Advair and Other Asthma Medication Get New Warnings
Written By: Rheingold, Valet, Rheingold, Ruffo & Giuffra LLP
Long-acting-beta-agonists such as Advair, Foradil, Symbicort, Serevent,
Brovana, Perforomist are being required to update their Black Box warnings
after the FDA reviewed new studies linking LABAs to an increase in asthma
related death. The new warning explicitly say that LABAs should not be
used when asthma is under control from other medication, should only be
used with other long term asthma therapy such as an inhaled corticosteroid.
Drug manufacturers were informed of the new recommended changes in February of 2010 and some have gone on to change their labeling. Merck (Foradil) had their new labeling approved on 6/2/2010. GlaxoSmithKline (Advair) and AstraZeneca (Symbicort) have resisted changing their labels and have raised objections to the FDA. These objections led the head of the FDA's pulmonary division to "[order] the involved companies to make labeling changes capturing these new recommendations."
Our firm is investigating all cases involving LABA's. If you or a loved one has been injured as a result of taking one of these drugs, contact a lawyer to inform you about your rights. Below is the new approved label for Foradil and is probably indicative of what all the new labels will look like.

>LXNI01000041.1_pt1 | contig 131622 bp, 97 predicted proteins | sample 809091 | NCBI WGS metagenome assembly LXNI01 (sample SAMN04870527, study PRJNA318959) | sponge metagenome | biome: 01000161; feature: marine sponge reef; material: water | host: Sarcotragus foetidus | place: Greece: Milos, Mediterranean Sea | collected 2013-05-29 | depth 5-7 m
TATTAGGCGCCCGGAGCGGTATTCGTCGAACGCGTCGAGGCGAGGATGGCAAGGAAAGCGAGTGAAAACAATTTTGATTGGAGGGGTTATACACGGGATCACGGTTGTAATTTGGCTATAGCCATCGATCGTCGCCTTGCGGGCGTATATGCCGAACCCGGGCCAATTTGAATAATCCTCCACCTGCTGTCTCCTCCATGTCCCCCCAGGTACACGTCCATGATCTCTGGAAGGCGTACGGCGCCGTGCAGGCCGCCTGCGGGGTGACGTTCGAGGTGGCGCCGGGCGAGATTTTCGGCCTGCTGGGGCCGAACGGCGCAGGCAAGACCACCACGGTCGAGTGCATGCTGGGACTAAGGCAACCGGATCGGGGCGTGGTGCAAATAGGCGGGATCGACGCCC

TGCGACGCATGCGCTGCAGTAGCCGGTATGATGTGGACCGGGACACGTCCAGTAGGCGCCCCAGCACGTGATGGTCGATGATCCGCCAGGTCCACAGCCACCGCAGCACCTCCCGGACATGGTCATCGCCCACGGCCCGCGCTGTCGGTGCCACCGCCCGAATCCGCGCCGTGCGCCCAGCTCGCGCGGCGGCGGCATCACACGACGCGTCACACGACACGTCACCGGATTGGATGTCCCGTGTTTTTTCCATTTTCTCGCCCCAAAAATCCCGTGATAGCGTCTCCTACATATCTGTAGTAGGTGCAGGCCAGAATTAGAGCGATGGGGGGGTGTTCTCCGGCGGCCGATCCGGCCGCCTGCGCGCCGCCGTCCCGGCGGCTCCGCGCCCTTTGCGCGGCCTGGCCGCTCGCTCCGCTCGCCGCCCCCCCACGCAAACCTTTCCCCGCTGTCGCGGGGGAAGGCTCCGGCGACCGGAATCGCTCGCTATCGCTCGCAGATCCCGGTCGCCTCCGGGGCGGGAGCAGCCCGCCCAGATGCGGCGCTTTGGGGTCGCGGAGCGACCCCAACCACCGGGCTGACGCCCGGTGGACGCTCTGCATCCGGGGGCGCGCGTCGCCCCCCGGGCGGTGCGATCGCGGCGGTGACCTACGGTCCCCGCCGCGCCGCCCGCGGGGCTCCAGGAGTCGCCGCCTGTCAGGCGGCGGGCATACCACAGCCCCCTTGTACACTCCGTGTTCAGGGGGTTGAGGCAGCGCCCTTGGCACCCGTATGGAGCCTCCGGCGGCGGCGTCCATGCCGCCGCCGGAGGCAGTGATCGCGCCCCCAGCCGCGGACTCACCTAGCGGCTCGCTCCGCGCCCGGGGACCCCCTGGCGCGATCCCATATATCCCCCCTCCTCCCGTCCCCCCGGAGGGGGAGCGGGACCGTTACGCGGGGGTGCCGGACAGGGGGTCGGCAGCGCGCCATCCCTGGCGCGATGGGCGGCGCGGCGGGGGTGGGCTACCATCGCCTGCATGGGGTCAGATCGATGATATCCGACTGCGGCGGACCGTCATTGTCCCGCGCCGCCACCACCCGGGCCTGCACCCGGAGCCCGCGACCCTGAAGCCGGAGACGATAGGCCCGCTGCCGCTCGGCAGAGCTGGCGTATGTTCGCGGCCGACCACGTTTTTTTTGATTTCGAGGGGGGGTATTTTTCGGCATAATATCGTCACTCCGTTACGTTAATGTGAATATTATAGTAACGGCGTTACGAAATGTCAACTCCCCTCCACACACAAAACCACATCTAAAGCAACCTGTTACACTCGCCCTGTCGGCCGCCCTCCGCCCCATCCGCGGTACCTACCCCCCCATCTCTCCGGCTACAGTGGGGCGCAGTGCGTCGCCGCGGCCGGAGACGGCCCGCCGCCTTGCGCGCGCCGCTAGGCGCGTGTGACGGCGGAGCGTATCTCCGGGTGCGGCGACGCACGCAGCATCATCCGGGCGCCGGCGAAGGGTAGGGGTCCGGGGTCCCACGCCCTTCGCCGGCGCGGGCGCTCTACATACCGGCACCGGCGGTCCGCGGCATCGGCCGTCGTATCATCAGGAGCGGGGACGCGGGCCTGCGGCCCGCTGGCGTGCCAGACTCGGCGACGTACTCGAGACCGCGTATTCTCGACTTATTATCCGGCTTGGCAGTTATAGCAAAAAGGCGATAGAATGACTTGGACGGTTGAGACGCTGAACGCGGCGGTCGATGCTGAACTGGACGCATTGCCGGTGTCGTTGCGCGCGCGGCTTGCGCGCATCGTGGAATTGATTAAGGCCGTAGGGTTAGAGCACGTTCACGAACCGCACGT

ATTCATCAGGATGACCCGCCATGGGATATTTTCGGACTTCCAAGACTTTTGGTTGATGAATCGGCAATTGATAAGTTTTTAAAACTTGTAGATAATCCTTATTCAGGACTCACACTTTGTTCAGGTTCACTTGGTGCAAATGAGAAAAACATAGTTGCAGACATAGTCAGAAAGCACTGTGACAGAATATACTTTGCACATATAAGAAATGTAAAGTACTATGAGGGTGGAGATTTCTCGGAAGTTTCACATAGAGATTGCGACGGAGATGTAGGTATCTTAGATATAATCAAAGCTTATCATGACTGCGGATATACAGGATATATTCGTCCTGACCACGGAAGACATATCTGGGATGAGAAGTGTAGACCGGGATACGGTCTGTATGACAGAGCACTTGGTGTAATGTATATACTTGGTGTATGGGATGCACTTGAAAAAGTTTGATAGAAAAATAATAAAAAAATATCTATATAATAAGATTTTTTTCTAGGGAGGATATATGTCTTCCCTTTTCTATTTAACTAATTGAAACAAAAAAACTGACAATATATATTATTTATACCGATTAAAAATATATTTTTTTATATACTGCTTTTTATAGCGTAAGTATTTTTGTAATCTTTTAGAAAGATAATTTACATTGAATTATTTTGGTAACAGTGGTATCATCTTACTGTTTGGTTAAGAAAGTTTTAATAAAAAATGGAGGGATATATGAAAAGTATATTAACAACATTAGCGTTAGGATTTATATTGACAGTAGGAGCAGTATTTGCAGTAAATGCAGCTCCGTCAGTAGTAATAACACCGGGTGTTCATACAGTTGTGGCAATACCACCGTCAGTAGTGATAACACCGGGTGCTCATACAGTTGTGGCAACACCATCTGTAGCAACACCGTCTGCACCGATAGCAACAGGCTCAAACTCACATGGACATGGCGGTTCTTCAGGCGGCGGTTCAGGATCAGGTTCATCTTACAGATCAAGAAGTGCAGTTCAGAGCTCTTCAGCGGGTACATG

The FDA's statement says labeling must include:
Use of a LABA alone without use of a long-term asthma control medication, such as an inhaled corticosteroid, is contraindicated (absolutely advised against) in the treatment of asthma.
LABAs should not be used in patients whose asthma is adequately controlled on low or medium dose inhaled corticosteroids.
LABAs should only be used as additional therapy for patients with asthma who are currently taking but are not adequately controlled on a long-term asthma control medication, such as an inhaled corticosteroid.
Once asthma control is achieved and maintained, patients should be assessed at regular intervals and step down therapy should begin (e.g., discontinue LABA), if possible without loss of asthma control, and the patient should continue to be treated with a long-term asthma control medication, such as an inhaled corticosteroid.
Pediatric and adolescent patients who require the addition of a LABA to an inhaled corticosteroid should use a combination product containing both an inhaled corticosteroid and a LABA, to ensure adherence with both medications.